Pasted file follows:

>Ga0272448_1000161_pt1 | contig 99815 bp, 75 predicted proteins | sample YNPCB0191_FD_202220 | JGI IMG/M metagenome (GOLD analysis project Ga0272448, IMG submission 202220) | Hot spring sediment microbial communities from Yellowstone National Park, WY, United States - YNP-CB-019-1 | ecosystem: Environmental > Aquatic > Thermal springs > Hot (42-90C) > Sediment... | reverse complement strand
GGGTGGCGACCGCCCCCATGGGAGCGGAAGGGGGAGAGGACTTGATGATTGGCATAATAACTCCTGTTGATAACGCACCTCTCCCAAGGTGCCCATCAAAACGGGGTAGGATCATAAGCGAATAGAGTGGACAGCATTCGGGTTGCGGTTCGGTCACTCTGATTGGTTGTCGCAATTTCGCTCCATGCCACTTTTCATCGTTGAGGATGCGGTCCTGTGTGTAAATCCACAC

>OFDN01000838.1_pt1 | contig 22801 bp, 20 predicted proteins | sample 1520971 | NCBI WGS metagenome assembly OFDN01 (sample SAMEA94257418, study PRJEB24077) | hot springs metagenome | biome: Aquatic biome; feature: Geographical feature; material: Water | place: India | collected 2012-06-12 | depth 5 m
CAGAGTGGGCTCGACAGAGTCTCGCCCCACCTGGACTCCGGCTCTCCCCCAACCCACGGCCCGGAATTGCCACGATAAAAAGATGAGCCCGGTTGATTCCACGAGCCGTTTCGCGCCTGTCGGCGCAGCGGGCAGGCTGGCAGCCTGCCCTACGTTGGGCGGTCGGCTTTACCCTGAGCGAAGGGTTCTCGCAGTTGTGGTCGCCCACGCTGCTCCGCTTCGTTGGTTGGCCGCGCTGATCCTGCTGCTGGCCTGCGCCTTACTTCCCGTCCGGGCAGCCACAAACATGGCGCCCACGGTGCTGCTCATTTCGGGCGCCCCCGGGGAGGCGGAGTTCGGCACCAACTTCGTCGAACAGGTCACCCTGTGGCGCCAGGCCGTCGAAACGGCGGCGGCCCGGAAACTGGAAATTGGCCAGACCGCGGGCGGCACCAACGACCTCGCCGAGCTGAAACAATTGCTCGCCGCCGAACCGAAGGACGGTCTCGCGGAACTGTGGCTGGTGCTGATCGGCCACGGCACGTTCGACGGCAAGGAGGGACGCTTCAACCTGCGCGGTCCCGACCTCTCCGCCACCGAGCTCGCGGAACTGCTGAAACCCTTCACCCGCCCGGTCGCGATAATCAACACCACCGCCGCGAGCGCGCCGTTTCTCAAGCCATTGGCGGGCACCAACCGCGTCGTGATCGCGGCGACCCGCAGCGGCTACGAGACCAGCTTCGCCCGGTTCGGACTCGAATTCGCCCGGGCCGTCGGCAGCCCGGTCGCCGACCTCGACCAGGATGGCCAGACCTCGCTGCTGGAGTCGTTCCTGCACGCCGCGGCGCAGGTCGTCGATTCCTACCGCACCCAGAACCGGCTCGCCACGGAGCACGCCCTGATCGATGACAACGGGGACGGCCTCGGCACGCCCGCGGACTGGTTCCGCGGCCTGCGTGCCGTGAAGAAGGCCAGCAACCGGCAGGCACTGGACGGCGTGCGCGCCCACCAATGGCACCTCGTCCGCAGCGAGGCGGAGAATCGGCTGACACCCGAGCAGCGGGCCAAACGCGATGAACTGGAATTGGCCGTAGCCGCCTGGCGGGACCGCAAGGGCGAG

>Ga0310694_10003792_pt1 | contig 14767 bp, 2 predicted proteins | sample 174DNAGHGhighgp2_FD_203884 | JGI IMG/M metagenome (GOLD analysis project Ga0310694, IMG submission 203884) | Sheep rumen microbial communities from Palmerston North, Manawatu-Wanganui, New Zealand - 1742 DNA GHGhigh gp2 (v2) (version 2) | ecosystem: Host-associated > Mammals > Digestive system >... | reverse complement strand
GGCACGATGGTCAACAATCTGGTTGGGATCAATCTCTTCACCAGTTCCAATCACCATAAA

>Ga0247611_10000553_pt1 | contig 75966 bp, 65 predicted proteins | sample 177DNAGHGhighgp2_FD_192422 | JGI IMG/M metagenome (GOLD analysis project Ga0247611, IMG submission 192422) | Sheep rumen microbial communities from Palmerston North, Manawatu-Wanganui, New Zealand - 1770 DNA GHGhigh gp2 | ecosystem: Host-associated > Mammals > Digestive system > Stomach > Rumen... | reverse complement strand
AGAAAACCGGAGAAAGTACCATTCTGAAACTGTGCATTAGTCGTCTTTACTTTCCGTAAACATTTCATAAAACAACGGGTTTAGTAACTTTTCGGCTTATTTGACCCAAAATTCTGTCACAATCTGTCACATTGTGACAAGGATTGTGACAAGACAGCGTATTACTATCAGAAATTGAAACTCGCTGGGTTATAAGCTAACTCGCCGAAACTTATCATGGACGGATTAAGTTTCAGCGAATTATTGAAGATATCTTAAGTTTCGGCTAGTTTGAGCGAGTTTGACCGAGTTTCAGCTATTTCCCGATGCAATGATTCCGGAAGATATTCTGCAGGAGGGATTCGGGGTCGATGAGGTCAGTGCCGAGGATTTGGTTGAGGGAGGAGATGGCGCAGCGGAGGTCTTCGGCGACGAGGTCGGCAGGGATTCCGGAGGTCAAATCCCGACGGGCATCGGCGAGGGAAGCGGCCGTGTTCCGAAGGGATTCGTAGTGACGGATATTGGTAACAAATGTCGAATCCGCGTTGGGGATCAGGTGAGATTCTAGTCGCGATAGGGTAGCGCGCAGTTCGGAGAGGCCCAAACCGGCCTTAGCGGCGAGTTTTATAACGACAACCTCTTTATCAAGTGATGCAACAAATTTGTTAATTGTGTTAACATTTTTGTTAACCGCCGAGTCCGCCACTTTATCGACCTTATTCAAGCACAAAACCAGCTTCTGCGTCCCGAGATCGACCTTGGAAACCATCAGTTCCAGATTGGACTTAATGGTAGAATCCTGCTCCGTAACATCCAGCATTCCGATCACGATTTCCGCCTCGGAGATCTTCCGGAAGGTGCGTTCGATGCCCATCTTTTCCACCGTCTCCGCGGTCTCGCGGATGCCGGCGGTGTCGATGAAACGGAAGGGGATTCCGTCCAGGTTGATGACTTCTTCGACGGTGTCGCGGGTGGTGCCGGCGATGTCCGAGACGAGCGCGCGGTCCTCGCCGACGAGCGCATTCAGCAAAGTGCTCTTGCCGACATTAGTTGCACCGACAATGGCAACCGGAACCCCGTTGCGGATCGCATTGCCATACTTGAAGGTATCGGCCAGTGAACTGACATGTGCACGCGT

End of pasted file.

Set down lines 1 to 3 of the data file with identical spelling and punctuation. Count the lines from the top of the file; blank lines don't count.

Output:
>Ga0272448_1000161_pt1 | contig 99815 bp, 75 predicted proteins | sample YNPCB0191_FD_202220 | JGI IMG/M metagenome (GOLD analysis project Ga0272448, IMG submission 202220) | Hot spring sediment microbial communities from Yellowstone National Park, WY, United States - YNP-CB-019-1 | ecosystem: Environmental > Aquatic > Thermal springs > Hot (42-90C) > Sediment... | reverse complement strand
GGGTGGCGACCGCCCCCATGGGAGCGGAAGGGGGAGAGGACTTGATGATTGGCATAATAACTCCTGTTGATAACGCACCTCTCCCAAGGTGCCCATCAAAACGGGGTAGGATCATAAGCGAATAGAGTGGACAGCATTCGGGTTGCGGTTCGGTCACTCTGATTGGTTGTCGCAATTTCGCTCCATGCCACTTTTCATCGTTGAGGATGCGGTCCTGTGTGTAAATCCACAC

>OFDN01000838.1_pt1 | contig 22801 bp, 20 predicted proteins | sample 1520971 | NCBI WGS metagenome assembly OFDN01 (sample SAMEA94257418, study PRJEB24077) | hot springs metagenome | biome: Aquatic biome; feature: Geographical feature; material: Water | place: India | collected 2012-06-12 | depth 5 m